Austin pedicab test — Pedicabs

Austin pedicab test


This 2005 article take from the Austin American Statesman jobs section:

Pedicab driver goes the extra mile for downtown Austin passengersBy David GlessnerSpecial Sections StaffSunday, May 29, 2005He’s never won the Tour de France, but to Austin night owls in need of a lift, Paul Miranda is a cycling chamAs a driver for Capital Pedicab, Miranda works for tips ferrying passengers to and from their downtown-area destinations on his modified, 21-speed passenger, three-wheeled pedicab. In two years of late-night pedal pushing, Miranda has chauffeured everyone from roaring party animals to cooing lovebirds.

After 2 a.m. we get pretty busy when the clubs let out, ” he says. “A few of us will stay out later for the stragglers. There’s always someone who’s drunk and needs to get to a taxi or a hotel. Sometimes pedicabbing can be like counseling.”
Miranda says he was required to obtain a chauffeur’s license, have a clean criminal record and pass a written test before he could be employed at Capital Pedicab. Today, he trains other drivers and helps with pedicab maintenance when he’s not making the downtown rounds. Still, he says, meeting and talking to a wide range of people during his four- to six-hour shifts is the best part of the job.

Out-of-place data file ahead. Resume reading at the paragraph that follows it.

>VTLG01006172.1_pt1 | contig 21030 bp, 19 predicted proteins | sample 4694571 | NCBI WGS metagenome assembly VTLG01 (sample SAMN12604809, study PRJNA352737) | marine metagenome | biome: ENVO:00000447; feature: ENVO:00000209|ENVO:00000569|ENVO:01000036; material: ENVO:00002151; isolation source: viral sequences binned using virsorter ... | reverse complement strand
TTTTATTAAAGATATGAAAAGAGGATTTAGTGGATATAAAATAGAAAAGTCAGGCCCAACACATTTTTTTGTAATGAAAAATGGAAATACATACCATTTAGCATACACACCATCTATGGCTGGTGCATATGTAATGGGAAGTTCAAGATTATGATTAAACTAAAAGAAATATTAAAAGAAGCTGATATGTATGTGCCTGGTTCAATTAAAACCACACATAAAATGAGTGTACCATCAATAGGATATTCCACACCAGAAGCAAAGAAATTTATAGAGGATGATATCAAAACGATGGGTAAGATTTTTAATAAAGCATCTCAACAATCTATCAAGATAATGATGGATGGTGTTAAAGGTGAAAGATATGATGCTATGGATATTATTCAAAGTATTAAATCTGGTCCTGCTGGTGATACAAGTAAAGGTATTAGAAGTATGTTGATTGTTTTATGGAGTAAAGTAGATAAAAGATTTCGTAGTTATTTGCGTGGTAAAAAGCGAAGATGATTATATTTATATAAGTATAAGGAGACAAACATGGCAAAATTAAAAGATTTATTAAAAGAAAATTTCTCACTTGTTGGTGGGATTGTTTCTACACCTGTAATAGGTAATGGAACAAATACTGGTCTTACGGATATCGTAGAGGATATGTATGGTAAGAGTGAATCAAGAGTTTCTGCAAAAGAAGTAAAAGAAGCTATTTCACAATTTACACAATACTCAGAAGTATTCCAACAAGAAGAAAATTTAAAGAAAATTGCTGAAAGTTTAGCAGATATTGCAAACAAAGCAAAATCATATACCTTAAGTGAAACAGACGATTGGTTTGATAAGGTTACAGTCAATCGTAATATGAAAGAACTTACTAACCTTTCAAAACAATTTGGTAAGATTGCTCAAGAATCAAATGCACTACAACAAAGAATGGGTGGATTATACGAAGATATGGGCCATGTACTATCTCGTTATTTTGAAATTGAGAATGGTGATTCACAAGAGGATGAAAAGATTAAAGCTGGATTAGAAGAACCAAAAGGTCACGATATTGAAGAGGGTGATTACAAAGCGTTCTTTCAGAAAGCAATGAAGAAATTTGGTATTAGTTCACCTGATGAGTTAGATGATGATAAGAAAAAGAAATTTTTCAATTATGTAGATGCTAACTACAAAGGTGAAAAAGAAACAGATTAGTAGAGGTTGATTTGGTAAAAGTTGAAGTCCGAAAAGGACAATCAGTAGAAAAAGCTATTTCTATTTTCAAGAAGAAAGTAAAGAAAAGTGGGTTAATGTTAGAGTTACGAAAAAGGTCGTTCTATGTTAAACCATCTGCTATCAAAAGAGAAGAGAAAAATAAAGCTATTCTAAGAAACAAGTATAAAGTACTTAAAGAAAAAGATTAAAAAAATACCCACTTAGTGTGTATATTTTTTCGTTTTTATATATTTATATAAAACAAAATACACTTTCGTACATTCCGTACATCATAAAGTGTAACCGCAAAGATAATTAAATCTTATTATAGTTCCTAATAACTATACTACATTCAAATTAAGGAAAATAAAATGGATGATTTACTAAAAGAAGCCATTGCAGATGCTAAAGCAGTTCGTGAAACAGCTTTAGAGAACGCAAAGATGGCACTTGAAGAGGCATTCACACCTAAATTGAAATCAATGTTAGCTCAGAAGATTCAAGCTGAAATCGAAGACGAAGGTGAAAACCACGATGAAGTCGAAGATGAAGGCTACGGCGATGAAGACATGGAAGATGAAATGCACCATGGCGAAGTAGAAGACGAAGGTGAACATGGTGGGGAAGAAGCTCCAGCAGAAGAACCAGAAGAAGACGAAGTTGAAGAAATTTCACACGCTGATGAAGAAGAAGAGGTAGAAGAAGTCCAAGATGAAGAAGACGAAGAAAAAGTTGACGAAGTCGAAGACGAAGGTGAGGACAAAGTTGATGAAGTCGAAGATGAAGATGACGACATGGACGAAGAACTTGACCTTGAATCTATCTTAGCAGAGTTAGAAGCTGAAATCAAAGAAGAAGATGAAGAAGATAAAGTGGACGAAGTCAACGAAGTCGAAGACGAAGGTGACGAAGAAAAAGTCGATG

“Wedding receptions are cool, ” he says. “We sometimes get rented out for special events. It’s kind of cool to have cans hanging off the back of my cab and be riding downtown.
“Miranda guesses he travels anywhere from eight to 20 miles per night (and endures about as many wisecracks from passengers requesting rides to Houston and Dallas or asking about his leg muscles). The, hem, legwork has its benefits, he says, but as with any workout, proper preparation is key.
“I drink lots of water, ” Miranda says. “Stretching definitely helps. I try to eat all organic or vegan food, and I eat a lot of fresh fruit for good energy.”
Conditioning is especially important given Austin’s summer heat.
“Even at night, it’s hot, ” Miranda says. “One ride can leave you drenched, but it’s a good feeling. Wind is actually something that makes it harder than the cold or heat. The wind can make it feel like there’s four more people in the cab.
“As expected, there are hazards aplenty when it comes to navigating through Austin traffic.
“I had a car rear-end me at a red light once, ” Miranda says. “You’ve got to watch for potholes and glass. Most motorists respect us.”
Not surprisingly, Miranda has mastered some tricks of the trade to help him bypass red lights and busy intersections. He makes use of alleyways and times his approach to red lights and stop signs for minimal wasted energy. He also wears special shoes and biking shorts to optimize comfort.